Lighteach moated site and associated water management features


Heritage Category: Scheduled Monument

List Entry Number: 1017007

Date first listed: 27-Sep-1999


Ordnance survey map of Lighteach moated site and associated water management features
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This copy shows the entry on 23-Jan-2019 at 17:44:21.


The building or site itself may lie within the boundary of more than one authority.

District: Shropshire (Unitary Authority)

Parish: Prees

National Grid Reference: SJ 54475 34524


Legacy Record - This information may be included in the List Entry Details.

Reasons for Designation

Around 6,000 moated sites are known in England. They consist of wide ditches, often or seasonally water-filled, partly or completely enclosing one or more islands of dry ground on which stood domestic or religious buildings. In some cases the islands were used for horticulture. The majority of moated sites served as prestigious aristocratic and seigneurial residences with the provision of a moat intended as a status symbol rather than a practical military defence. The peak period during which moated sites were built was between about 1250 and 1350 and by far the greatest concentration lies in central and eastern parts of England. However, moated sites were built throughout the medieval period, are widely scattered throughout England and exhibit a high level of diversity in their forms and sizes. They form a significant class of medieval monument and are important for the understanding of the distribution of wealth and status in the countryside. Many examples provide conditions favourable to the survival of organic remains.

Lighteach moated site and the associated water management features survive well despite some modification of the water management system. The moated island will retain structural and artefactual evidence of the buildings that once stood on the site, which together with the artefacts and organic remains existing in the moat will, provide valuable information about the occupation and social status of the inhabitants. Organic remains surviving in the moat will also provide information about changes to the local environment and use of the land. The associated fishponds and connecting channels are also significant as they will provide information about the ways in which water was controlled in order to maintain its supply to the moat. The use of these ponds as fishponds will provide additional evidence about the economy and lifestyle of the occupants.


Legacy Record - This information may be included in the List Entry Details.


The monument includes the earthwork and buried remains of a medieval moated site and associated water management features, situated in an area of undulating land. The moat surrounds a rectangular island, which measures approximately 47m north-south and 70m east-west. The moat arms have an average width of 14m, with the exception of the western arm which has been widened by later digging principally on its western (outer) side. This part of the moat still retains water. A causeway, 10m wide at its base, at the junction of the northern and eastern moat arms, provided access to the island. Records indicate that a late 16th or early 17th century timber-framed house stood on the north eastern part of the island. It was a two and a half storey, two bay gable-fronted building, the second and attic storeys of which were decorated with diamonds that defined crosses. A gatehouse, with similar decorative framing, formerly stood at the entrance to the moat. Both structures were demolished in the 19th century. It is thought that the house caught fire. Earthworks indicate the location of the house, and although both buildings survive well as buried features, no visible remains exist of the gatehouse. A well was located at the back of the property. Prior to 1700 the house was occupied by John Hill, an apothecary of Wem, and a member of one of the most important and influential families in Shropshire at that time. Two pairs of conjoined fishponds to the west of the moated site acted as reservoirs for the moat, and are likely to have been used for the breeding and storing of fish to provide a sustainable supply of food. The two groups of ponds were connected to one another and to the moat by a series of channels, now largely infilled. The southern group still contains water as does one of the ponds to the north. A ditch 11m wide and 0.5m deep runs south westwards from the corner of the moat and connects with the southern group of ponds. A later drainage trench has been dug along the line of this ditch. Running parallel with this feature is another similar channel, 8m wide and 0.2m deep, which carried water from the northern group of ponds to the moat. A leat 3.5m wide and 0.3m deep runs south eastwards from this set of ponds and joins with the ditch to the south. This defines the western extent of the water management system. A number of features are excluded from the scheduling, these are; all garden features, the summer house, the garden walls, the surface of the tennis court, the modern field boundaries, fences and gates, the corrugated iron animal shelter, and the telegraph and electricity poles; the ground beneath all these features is, however, included.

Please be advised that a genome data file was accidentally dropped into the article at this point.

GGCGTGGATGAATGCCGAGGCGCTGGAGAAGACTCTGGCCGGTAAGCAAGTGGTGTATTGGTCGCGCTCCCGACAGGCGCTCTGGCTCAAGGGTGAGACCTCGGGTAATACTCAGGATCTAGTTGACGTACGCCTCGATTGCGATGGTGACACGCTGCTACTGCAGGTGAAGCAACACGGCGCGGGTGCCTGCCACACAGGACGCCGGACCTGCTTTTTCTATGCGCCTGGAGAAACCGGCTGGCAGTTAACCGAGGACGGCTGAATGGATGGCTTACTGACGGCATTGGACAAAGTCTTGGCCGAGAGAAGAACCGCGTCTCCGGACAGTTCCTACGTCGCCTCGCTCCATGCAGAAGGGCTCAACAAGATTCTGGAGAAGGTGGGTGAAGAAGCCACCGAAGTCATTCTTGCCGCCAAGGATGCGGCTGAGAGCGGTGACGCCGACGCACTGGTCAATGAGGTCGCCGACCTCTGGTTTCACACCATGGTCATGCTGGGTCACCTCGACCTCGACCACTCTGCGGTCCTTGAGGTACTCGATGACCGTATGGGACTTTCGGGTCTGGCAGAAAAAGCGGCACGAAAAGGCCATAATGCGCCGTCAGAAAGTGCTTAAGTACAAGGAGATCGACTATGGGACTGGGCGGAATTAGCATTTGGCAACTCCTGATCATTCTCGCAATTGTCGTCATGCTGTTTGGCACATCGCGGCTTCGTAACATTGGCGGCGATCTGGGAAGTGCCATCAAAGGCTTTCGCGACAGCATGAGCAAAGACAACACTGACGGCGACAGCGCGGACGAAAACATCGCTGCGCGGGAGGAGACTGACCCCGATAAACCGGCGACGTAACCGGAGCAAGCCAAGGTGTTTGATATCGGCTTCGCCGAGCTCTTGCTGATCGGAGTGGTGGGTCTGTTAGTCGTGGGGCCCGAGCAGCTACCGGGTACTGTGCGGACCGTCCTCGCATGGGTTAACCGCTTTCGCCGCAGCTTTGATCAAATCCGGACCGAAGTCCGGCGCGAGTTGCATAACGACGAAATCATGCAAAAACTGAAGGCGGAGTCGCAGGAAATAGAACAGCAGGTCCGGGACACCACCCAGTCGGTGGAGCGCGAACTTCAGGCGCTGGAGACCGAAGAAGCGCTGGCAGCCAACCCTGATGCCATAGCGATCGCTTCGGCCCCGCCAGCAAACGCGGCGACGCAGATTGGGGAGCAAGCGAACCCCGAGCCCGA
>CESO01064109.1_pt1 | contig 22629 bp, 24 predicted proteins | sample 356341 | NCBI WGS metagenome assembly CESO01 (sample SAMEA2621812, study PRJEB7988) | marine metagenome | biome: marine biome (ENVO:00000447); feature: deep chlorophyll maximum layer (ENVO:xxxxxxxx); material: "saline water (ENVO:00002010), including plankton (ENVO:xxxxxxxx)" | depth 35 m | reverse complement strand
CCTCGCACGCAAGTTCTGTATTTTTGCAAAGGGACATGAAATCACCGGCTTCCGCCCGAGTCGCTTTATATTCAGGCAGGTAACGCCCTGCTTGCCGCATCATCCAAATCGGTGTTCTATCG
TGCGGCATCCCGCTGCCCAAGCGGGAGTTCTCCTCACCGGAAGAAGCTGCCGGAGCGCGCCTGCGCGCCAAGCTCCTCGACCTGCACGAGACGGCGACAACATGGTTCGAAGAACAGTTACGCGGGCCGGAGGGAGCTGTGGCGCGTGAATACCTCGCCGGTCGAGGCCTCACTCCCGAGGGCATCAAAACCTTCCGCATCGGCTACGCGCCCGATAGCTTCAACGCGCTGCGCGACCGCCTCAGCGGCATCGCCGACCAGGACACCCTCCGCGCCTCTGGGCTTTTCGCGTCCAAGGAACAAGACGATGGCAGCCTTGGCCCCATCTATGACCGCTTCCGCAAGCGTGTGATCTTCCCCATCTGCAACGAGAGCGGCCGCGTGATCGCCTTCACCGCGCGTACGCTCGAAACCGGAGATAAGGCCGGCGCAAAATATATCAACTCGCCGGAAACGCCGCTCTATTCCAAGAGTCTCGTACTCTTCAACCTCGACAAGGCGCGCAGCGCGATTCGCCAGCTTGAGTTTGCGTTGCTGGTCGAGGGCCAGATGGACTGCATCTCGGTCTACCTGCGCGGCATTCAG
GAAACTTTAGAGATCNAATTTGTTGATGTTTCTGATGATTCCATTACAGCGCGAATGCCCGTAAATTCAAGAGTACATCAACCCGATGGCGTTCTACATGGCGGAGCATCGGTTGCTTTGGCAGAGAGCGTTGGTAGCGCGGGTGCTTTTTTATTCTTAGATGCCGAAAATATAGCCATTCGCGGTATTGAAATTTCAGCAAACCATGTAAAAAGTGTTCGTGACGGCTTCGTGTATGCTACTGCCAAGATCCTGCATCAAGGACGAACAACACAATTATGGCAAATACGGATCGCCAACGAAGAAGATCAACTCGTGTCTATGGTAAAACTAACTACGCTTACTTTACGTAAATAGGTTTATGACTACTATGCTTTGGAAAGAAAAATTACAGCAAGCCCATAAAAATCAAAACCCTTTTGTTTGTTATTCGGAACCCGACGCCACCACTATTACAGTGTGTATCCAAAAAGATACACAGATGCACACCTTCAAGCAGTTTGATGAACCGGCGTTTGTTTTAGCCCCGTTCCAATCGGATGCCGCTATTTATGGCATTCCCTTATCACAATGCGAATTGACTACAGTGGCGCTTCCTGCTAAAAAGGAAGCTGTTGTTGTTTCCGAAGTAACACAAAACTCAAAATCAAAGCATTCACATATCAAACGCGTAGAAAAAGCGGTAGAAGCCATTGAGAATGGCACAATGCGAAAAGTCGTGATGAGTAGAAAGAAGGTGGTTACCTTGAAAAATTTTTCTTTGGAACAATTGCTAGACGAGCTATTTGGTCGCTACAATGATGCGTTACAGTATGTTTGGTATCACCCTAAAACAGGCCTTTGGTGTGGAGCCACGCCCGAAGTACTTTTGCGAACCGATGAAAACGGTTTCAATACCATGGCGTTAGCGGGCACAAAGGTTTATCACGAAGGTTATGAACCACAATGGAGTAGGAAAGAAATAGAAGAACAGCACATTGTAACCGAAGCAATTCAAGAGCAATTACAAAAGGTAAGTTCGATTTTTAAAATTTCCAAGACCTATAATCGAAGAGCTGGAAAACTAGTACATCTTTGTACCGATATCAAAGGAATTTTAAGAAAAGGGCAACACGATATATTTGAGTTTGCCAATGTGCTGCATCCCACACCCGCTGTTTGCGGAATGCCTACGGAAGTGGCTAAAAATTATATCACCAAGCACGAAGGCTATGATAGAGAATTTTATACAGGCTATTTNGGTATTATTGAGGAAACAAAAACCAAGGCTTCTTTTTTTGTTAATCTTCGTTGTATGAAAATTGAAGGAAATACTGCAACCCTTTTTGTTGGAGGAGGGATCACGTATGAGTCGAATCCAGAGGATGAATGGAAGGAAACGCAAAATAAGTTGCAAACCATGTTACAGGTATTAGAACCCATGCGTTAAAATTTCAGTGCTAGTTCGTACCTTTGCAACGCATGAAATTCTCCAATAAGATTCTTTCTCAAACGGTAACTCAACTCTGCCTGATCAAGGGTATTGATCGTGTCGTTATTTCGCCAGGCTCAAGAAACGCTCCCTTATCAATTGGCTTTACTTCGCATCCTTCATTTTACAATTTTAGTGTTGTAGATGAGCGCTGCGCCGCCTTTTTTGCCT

MAP EXTRACT The site of the monument is shown on the attached map extract. It includes a 2 metre boundary around the archaeological features, considered to be essential for the monument's support and preservation.


The contents of this record have been generated from a legacy data system.

Legacy System number: 32306

Legacy System: RSM


Private copy. Not published., (1860)
Private copy. Possibly not published., (1860)
Walley, J, (1998)

End of official listing